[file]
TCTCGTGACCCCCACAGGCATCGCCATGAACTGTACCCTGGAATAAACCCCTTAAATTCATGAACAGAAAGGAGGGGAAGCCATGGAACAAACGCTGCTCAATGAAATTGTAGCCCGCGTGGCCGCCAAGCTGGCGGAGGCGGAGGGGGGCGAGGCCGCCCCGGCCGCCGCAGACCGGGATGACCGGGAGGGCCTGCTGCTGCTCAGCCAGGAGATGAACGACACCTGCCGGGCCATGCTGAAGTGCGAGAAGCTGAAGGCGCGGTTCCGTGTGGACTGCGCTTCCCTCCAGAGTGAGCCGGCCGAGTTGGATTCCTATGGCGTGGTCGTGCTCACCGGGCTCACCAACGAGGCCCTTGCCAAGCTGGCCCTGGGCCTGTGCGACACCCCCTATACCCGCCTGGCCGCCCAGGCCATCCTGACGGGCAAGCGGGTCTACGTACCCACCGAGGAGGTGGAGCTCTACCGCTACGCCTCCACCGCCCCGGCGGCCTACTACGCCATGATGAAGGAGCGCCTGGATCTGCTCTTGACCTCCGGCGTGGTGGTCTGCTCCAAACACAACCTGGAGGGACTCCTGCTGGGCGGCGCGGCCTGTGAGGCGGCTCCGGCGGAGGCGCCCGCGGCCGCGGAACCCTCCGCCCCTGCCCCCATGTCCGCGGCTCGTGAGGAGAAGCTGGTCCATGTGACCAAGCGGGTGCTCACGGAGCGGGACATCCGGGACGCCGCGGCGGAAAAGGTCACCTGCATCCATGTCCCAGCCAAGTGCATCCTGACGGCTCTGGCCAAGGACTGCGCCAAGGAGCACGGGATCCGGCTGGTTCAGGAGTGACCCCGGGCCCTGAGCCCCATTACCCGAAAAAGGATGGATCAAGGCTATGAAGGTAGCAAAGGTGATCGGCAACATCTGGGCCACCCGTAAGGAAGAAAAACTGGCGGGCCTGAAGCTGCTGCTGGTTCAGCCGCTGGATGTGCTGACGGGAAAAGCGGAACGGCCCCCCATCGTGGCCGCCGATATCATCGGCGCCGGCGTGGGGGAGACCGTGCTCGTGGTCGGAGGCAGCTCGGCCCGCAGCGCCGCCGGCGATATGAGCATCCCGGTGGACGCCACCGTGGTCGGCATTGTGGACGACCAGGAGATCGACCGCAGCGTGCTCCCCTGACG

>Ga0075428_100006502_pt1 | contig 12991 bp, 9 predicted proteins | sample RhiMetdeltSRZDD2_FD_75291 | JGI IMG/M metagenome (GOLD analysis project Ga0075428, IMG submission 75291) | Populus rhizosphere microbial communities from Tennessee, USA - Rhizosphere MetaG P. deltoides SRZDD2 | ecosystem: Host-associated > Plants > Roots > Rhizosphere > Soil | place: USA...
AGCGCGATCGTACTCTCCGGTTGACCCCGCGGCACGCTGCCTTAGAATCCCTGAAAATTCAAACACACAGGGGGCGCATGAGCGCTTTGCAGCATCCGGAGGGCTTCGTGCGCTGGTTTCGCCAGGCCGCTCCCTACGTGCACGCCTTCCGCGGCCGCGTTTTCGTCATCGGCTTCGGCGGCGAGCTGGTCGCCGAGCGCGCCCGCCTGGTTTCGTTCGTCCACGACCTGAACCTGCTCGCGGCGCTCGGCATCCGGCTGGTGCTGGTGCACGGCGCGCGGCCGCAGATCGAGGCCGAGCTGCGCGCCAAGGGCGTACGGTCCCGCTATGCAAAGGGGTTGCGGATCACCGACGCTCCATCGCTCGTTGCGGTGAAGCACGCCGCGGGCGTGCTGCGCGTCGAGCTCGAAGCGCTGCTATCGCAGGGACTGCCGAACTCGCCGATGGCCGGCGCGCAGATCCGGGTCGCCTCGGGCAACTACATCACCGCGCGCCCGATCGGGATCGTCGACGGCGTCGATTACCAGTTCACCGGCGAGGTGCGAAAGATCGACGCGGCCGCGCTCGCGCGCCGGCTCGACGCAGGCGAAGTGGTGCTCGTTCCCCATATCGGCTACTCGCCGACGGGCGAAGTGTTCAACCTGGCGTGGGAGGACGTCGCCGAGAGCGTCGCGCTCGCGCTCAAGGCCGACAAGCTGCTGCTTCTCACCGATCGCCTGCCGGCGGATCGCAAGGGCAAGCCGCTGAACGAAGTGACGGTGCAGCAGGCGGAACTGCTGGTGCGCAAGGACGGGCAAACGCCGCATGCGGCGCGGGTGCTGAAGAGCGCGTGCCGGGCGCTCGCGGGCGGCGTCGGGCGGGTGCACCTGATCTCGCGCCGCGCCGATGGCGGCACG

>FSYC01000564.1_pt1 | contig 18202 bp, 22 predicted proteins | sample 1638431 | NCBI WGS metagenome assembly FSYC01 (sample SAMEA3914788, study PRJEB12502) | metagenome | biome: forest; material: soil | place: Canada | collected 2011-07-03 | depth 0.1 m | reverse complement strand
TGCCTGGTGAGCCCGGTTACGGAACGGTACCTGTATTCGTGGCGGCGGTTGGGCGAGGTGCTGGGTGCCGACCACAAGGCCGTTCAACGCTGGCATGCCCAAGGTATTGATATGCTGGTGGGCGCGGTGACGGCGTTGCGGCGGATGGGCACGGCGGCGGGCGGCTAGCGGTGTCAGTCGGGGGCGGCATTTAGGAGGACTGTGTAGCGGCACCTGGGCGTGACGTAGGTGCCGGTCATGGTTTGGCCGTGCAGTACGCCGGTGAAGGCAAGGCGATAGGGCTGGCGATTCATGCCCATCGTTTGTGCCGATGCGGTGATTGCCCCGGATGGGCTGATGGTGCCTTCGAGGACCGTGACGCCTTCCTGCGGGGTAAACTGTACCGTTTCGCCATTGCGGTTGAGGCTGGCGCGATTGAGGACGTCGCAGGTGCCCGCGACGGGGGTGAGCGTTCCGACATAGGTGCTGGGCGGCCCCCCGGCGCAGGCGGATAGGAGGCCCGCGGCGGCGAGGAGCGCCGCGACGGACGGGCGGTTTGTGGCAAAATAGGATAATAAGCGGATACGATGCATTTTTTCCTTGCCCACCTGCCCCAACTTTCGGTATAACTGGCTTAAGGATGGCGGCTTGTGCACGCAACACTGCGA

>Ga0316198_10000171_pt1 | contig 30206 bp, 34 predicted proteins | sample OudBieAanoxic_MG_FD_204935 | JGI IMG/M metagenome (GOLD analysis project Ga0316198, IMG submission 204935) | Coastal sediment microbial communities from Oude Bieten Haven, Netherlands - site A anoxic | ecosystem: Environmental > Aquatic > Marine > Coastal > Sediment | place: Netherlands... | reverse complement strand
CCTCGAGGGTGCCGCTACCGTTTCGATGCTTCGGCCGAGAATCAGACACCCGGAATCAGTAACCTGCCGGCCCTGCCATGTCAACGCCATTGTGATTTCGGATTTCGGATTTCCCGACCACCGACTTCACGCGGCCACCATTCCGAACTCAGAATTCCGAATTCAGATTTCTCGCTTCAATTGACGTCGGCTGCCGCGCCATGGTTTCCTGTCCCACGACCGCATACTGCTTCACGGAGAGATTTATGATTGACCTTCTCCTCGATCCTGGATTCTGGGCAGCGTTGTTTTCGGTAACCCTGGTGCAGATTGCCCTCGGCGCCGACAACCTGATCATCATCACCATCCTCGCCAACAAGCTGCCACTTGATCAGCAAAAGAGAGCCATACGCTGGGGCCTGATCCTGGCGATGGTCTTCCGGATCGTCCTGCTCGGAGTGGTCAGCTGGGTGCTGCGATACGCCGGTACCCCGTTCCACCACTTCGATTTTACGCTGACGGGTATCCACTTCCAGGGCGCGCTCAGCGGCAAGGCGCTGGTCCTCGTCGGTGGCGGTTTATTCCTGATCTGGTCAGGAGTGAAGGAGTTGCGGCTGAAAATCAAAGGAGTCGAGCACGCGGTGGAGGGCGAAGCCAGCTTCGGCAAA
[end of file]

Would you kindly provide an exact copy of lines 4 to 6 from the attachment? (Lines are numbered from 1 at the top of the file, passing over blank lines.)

>FSYC01000564.1_pt1 | contig 18202 bp, 22 predicted proteins | sample 1638431 | NCBI WGS metagenome assembly FSYC01 (sample SAMEA3914788, study PRJEB12502) | metagenome | biome: forest; material: soil | place: Canada | collected 2011-07-03 | depth 0.1 m | reverse complement strand
TGCCTGGTGAGCCCGGTTACGGAACGGTACCTGTATTCGTGGCGGCGGTTGGGCGAGGTGCTGGGTGCCGACCACAAGGCCGTTCAACGCTGGCATGCCCAAGGTATTGATATGCTGGTGGGCGCGGTGACGGCGTTGCGGCGGATGGGCACGGCGGCGGGCGGCTAGCGGTGTCAGTCGGGGGCGGCATTTAGGAGGACTGTGTAGCGGCACCTGGGCGTGACGTAGGTGCCGGTCATGGTTTGGCCGTGCAGTACGCCGGTGAAGGCAAGGCGATAGGGCTGGCGATTCATGCCCATCGTTTGTGCCGATGCGGTGATTGCCCCGGATGGGCTGATGGTGCCTTCGAGGACCGTGACGCCTTCCTGCGGGGTAAACTGTACCGTTTCGCCATTGCGGTTGAGGCTGGCGCGATTGAGGACGTCGCAGGTGCCCGCGACGGGGGTGAGCGTTCCGACATAGGTGCTGGGCGGCCCCCCGGCGCAGGCGGATAGGAGGCCCGCGGCGGCGAGGAGCGCCGCGACGGACGGGCGGTTTGTGGCAAAATAGGATAATAAGCGGATACGATGCATTTTTTCCTTGCCCACCTGCCCCAACTTTCGGTATAACTGGCTTAAGGATGGCGGCTTGTGCACGCAACACTGCGA

>Ga0316198_10000171_pt1 | contig 30206 bp, 34 predicted proteins | sample OudBieAanoxic_MG_FD_204935 | JGI IMG/M metagenome (GOLD analysis project Ga0316198, IMG submission 204935) | Coastal sediment microbial communities from Oude Bieten Haven, Netherlands - site A anoxic | ecosystem: Environmental > Aquatic > Marine > Coastal > Sediment | place: Netherlands... | reverse complement strand